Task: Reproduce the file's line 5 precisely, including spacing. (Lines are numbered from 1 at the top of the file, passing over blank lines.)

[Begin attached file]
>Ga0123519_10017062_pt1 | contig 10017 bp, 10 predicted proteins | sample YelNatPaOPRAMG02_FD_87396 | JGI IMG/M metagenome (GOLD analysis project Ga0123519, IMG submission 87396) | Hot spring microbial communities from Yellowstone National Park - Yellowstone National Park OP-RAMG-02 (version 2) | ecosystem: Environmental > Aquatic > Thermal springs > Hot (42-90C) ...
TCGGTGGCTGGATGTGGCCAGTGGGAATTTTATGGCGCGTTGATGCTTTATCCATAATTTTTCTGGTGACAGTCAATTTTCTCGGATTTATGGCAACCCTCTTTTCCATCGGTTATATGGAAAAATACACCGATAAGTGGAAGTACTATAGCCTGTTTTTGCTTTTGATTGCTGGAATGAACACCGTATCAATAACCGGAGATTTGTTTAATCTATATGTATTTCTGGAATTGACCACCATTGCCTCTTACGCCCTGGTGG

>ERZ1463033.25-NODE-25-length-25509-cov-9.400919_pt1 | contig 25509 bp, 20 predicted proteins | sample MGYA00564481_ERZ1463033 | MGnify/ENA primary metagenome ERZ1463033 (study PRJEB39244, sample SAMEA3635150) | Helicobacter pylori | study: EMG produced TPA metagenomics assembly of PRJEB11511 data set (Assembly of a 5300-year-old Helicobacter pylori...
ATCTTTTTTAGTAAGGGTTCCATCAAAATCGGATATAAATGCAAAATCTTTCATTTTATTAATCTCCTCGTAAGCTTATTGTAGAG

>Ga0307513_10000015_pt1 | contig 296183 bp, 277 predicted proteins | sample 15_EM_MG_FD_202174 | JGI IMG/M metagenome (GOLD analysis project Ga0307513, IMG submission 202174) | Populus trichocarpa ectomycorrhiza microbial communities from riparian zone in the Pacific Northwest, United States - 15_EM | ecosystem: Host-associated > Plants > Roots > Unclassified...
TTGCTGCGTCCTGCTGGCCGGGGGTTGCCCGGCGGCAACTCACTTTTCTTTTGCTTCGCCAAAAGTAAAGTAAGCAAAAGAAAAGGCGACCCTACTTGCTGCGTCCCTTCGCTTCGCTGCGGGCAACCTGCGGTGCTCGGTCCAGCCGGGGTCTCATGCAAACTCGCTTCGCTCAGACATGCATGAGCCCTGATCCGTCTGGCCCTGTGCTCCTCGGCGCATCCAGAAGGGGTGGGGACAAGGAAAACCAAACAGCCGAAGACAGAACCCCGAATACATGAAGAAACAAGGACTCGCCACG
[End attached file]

>Ga0307513_10000015_pt1 | contig 296183 bp, 277 predicted proteins | sample 15_EM_MG_FD_202174 | JGI IMG/M metagenome (GOLD analysis project Ga0307513, IMG submission 202174) | Populus trichocarpa ectomycorrhiza microbial communities from riparian zone in the Pacific Northwest, United States - 15_EM | ecosystem: Host-associated > Plants > Roots > Unclassified...